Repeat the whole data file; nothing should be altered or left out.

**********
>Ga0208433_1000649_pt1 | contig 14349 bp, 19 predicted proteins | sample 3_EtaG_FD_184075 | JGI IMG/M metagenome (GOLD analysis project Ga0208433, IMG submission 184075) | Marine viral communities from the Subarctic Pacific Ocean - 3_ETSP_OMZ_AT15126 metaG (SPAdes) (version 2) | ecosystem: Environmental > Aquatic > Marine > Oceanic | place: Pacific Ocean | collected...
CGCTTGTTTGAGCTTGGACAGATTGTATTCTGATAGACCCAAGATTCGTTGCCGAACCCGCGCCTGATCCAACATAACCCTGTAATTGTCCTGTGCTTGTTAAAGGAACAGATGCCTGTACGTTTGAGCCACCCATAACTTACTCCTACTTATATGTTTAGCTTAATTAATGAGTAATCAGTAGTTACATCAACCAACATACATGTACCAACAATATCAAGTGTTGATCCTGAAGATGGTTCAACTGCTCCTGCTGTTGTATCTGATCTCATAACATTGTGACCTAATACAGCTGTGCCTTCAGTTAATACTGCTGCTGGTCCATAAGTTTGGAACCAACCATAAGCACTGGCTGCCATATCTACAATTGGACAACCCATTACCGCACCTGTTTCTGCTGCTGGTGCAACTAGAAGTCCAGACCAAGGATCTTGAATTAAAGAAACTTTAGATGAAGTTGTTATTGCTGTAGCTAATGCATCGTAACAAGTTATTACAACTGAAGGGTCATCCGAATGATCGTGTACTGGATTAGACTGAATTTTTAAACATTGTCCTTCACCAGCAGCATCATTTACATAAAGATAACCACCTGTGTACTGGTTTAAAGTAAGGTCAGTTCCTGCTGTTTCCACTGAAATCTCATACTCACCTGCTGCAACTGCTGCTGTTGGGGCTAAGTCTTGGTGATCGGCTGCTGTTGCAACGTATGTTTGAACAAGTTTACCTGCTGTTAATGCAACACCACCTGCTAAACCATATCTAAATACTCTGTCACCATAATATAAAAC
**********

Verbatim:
>Ga0208433_1000649_pt1 | contig 14349 bp, 19 predicted proteins | sample 3_EtaG_FD_184075 | JGI IMG/M metagenome (GOLD analysis project Ga0208433, IMG submission 184075) | Marine viral communities from the Subarctic Pacific Ocean - 3_ETSP_OMZ_AT15126 metaG (SPAdes) (version 2) | ecosystem: Environmental > Aquatic > Marine > Oceanic | place: Pacific Ocean | collected...
CGCTTGTTTGAGCTTGGACAGATTGTATTCTGATAGACCCAAGATTCGTTGCCGAACCCGCGCCTGATCCAACATAACCCTGTAATTGTCCTGTGCTTGTTAAAGGAACAGATGCCTGTACGTTTGAGCCACCCATAACTTACTCCTACTTATATGTTTAGCTTAATTAATGAGTAATCAGTAGTTACATCAACCAACATACATGTACCAACAATATCAAGTGTTGATCCTGAAGATGGTTCAACTGCTCCTGCTGTTGTATCTGATCTCATAACATTGTGACCTAATACAGCTGTGCCTTCAGTTAATACTGCTGCTGGTCCATAAGTTTGGAACCAACCATAAGCACTGGCTGCCATATCTACAATTGGACAACCCATTACCGCACCTGTTTCTGCTGCTGGTGCAACTAGAAGTCCAGACCAAGGATCTTGAATTAAAGAAACTTTAGATGAAGTTGTTATTGCTGTAGCTAATGCATCGTAACAAGTTATTACAACTGAAGGGTCATCCGAATGATCGTGTACTGGATTAGACTGAATTTTTAAACATTGTCCTTCACCAGCAGCATCATTTACATAAAGATAACCACCTGTGTACTGGTTTAAAGTAAGGTCAGTTCCTGCTGTTTCCACTGAAATCTCATACTCACCTGCTGCAACTGCTGCTGTTGGGGCTAAGTCTTGGTGATCGGCTGCTGTTGCAACGTATGTTTGAACAAGTTTACCTGCTGTTAATGCAACACCACCTGCTAAACCATATCTAAATACTCTGTCACCATAATATAAAAC